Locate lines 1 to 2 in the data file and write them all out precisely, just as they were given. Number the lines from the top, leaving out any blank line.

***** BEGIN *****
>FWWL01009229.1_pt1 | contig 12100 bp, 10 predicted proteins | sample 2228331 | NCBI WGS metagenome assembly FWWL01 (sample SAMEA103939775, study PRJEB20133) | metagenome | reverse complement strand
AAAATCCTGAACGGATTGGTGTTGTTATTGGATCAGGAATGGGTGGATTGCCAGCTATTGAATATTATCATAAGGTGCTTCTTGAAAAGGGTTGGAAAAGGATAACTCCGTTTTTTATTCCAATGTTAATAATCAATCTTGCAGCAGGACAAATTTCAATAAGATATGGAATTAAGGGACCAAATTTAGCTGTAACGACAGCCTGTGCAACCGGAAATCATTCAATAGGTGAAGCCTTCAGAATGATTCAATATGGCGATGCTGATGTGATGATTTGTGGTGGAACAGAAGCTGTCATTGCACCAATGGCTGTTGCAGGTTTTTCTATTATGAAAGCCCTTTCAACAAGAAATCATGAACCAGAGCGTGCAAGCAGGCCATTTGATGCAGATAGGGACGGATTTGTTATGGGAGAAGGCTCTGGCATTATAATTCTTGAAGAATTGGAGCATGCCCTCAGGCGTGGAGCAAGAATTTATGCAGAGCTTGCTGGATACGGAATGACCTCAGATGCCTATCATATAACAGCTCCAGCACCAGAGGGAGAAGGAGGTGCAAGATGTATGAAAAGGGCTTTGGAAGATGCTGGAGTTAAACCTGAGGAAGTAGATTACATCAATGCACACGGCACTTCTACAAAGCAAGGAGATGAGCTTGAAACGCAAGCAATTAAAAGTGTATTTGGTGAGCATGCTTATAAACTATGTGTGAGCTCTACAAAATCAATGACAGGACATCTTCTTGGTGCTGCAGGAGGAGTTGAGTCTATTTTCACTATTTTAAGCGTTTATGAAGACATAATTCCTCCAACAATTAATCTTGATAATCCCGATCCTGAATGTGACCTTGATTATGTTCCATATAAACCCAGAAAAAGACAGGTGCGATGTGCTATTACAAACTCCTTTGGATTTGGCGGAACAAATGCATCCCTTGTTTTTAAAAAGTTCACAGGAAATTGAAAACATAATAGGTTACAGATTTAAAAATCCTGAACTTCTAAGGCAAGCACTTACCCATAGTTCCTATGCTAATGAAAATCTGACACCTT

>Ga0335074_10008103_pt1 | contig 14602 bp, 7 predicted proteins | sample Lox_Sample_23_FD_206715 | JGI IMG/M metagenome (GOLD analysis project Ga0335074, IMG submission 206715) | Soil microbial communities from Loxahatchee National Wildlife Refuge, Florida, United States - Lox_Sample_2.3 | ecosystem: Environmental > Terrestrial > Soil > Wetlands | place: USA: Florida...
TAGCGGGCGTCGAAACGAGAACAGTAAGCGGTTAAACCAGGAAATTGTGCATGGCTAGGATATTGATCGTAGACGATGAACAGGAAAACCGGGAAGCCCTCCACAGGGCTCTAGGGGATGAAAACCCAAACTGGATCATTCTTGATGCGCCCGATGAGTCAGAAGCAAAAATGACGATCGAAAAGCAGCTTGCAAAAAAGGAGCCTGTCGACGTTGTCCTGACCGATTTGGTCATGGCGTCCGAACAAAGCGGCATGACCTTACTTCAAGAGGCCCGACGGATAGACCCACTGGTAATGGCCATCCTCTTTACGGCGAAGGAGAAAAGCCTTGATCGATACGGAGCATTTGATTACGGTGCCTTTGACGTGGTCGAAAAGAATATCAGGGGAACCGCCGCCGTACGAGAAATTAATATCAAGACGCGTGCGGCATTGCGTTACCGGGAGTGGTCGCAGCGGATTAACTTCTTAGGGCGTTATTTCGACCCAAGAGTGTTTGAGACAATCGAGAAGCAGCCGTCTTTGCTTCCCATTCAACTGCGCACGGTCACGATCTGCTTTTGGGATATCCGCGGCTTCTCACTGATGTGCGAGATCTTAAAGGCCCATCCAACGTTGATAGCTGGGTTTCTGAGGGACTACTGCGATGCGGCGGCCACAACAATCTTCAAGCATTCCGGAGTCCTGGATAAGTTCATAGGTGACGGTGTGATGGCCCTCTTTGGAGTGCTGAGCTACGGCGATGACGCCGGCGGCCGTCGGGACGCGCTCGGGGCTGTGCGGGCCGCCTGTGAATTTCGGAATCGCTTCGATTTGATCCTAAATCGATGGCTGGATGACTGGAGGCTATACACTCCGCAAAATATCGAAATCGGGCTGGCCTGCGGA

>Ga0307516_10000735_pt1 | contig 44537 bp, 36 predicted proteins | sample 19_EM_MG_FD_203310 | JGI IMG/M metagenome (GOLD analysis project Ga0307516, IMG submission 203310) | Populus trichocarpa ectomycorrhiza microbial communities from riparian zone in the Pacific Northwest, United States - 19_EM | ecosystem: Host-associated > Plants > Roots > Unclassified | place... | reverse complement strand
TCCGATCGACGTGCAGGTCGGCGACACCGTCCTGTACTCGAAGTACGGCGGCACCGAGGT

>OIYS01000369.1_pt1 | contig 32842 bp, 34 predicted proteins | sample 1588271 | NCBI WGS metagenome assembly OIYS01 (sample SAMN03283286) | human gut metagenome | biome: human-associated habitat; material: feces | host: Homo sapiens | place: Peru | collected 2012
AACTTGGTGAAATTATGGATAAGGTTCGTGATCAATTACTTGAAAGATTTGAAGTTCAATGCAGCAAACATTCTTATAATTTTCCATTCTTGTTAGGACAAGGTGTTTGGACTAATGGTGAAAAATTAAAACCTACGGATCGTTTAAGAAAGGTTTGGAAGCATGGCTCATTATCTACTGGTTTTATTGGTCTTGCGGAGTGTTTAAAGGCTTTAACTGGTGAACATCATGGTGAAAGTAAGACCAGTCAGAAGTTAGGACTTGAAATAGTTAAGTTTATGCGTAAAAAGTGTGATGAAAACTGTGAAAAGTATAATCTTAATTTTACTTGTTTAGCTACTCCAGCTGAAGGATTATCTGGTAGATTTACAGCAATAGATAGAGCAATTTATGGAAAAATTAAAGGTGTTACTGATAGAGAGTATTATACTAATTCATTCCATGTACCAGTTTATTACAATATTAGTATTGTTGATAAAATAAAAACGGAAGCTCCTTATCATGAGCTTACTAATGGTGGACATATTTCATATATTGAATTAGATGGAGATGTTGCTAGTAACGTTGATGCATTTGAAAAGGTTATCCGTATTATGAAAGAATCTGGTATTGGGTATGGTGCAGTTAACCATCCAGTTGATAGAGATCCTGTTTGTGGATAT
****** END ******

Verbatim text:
>FWWL01009229.1_pt1 | contig 12100 bp, 10 predicted proteins | sample 2228331 | NCBI WGS metagenome assembly FWWL01 (sample SAMEA103939775, study PRJEB20133) | metagenome | reverse complement strand
AAAATCCTGAACGGATTGGTGTTGTTATTGGATCAGGAATGGGTGGATTGCCAGCTATTGAATATTATCATAAGGTGCTTCTTGAAAAGGGTTGGAAAAGGATAACTCCGTTTTTTATTCCAATGTTAATAATCAATCTTGCAGCAGGACAAATTTCAATAAGATATGGAATTAAGGGACCAAATTTAGCTGTAACGACAGCCTGTGCAACCGGAAATCATTCAATAGGTGAAGCCTTCAGAATGATTCAATATGGCGATGCTGATGTGATGATTTGTGGTGGAACAGAAGCTGTCATTGCACCAATGGCTGTTGCAGGTTTTTCTATTATGAAAGCCCTTTCAACAAGAAATCATGAACCAGAGCGTGCAAGCAGGCCATTTGATGCAGATAGGGACGGATTTGTTATGGGAGAAGGCTCTGGCATTATAATTCTTGAAGAATTGGAGCATGCCCTCAGGCGTGGAGCAAGAATTTATGCAGAGCTTGCTGGATACGGAATGACCTCAGATGCCTATCATATAACAGCTCCAGCACCAGAGGGAGAAGGAGGTGCAAGATGTATGAAAAGGGCTTTGGAAGATGCTGGAGTTAAACCTGAGGAAGTAGATTACATCAATGCACACGGCACTTCTACAAAGCAAGGAGATGAGCTTGAAACGCAAGCAATTAAAAGTGTATTTGGTGAGCATGCTTATAAACTATGTGTGAGCTCTACAAAATCAATGACAGGACATCTTCTTGGTGCTGCAGGAGGAGTTGAGTCTATTTTCACTATTTTAAGCGTTTATGAAGACATAATTCCTCCAACAATTAATCTTGATAATCCCGATCCTGAATGTGACCTTGATTATGTTCCATATAAACCCAGAAAAAGACAGGTGCGATGTGCTATTACAAACTCCTTTGGATTTGGCGGAACAAATGCATCCCTTGTTTTTAAAAAGTTCACAGGAAATTGAAAACATAATAGGTTACAGATTTAAAAATCCTGAACTTCTAAGGCAAGCACTTACCCATAGTTCCTATGCTAATGAAAATCTGACACCTT